Liverpool's Georgian streets around the Anglican cathedral were all I remembered, but much smarter than 20 years ago, of course. During the day we were based in Hope Street and on Wednesday evening were taken on a tour of the city's ghost landmarks - the two guides being part of a company called Shiverpool. It was fun, less scary than it might have been in the dark, but yes, shivery, given some of the stories we were told about the grimmer aspects of Liverpool's history. And the guides were young actors, very accomplished.
It's been tricky coming down to earth after the intensity of the time there and lack of sleep. There's rap booming downstairs and a siren, perfectly timed between beats, somewhere on the main road.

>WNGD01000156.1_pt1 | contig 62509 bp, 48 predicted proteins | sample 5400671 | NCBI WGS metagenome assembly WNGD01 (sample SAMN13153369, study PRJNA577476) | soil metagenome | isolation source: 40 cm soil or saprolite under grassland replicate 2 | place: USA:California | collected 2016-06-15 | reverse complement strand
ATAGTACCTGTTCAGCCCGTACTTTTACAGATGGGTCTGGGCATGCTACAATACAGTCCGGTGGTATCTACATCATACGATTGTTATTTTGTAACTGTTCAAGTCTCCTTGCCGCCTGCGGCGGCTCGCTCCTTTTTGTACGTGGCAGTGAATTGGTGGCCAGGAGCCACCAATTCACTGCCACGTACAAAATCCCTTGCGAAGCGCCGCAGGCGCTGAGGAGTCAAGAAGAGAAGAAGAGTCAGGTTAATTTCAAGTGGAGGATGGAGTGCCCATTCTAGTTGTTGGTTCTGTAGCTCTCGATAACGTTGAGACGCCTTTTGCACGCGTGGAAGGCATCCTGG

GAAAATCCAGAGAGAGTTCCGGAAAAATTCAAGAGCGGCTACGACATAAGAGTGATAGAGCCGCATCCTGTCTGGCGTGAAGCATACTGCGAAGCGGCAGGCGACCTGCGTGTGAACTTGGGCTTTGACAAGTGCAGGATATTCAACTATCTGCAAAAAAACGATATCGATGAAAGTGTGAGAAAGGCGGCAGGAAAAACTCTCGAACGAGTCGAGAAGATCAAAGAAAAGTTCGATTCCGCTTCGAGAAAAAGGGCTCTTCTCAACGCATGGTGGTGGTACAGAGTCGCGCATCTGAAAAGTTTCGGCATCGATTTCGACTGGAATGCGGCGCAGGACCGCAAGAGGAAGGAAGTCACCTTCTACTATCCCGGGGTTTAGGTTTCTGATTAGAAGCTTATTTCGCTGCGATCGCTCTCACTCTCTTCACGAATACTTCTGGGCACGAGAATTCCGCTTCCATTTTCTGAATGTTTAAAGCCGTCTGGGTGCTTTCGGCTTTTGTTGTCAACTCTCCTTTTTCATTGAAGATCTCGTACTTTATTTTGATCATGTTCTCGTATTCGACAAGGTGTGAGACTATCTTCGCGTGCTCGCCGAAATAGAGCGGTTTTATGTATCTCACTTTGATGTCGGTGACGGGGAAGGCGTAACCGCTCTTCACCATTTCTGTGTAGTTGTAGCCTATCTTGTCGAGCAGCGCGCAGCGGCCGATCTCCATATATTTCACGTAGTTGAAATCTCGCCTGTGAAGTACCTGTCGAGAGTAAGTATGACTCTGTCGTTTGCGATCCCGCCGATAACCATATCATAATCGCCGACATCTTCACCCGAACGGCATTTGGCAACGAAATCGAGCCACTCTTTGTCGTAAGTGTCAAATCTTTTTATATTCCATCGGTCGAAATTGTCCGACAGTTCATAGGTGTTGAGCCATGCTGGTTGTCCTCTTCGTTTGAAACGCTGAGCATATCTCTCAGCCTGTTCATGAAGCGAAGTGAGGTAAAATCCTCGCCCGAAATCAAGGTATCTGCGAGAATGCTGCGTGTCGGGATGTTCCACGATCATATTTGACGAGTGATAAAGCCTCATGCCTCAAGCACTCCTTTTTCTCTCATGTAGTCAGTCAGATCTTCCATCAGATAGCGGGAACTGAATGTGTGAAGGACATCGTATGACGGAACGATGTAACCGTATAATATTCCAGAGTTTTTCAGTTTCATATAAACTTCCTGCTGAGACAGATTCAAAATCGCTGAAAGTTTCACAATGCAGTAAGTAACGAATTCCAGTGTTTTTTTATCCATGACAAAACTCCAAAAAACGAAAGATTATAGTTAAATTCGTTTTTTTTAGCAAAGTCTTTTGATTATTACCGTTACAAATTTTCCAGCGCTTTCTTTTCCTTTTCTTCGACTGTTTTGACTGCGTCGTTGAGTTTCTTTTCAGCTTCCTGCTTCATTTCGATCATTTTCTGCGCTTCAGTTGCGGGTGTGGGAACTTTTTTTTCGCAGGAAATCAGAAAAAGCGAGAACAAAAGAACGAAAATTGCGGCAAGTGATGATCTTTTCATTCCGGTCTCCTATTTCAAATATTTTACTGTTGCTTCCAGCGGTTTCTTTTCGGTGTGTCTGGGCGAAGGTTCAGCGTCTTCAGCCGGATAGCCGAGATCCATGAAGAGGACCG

In the Indy today, a column by Jerry Hall, who's going on an Arvon course to write poetry with Hugo Williams. Could this mean that Arvon, that brilliantly kept secret, is discovered? That residential writing courses become the next thing for celebs to do, rather than festivals? But good for Jerry Hall, actually, acknowledging that there is some benefit in learning the craft from established writers, and Hugo Williams is one of the best around. Good for her, too, signing up for a course on which every student takes a turn with the cooking and washing up when she probably has the means to pay for one to one teaching. In fact, the more I think about it, the more impressed I am. Arvon, and its Welsh equivalent, Ty Newydd, is wonderfully democratic, down to earth, and one of the best places there is to spend a week focussing on words - reading and the writing them.
Let's hope she puts word around that there's a lot of good poetry being published, too.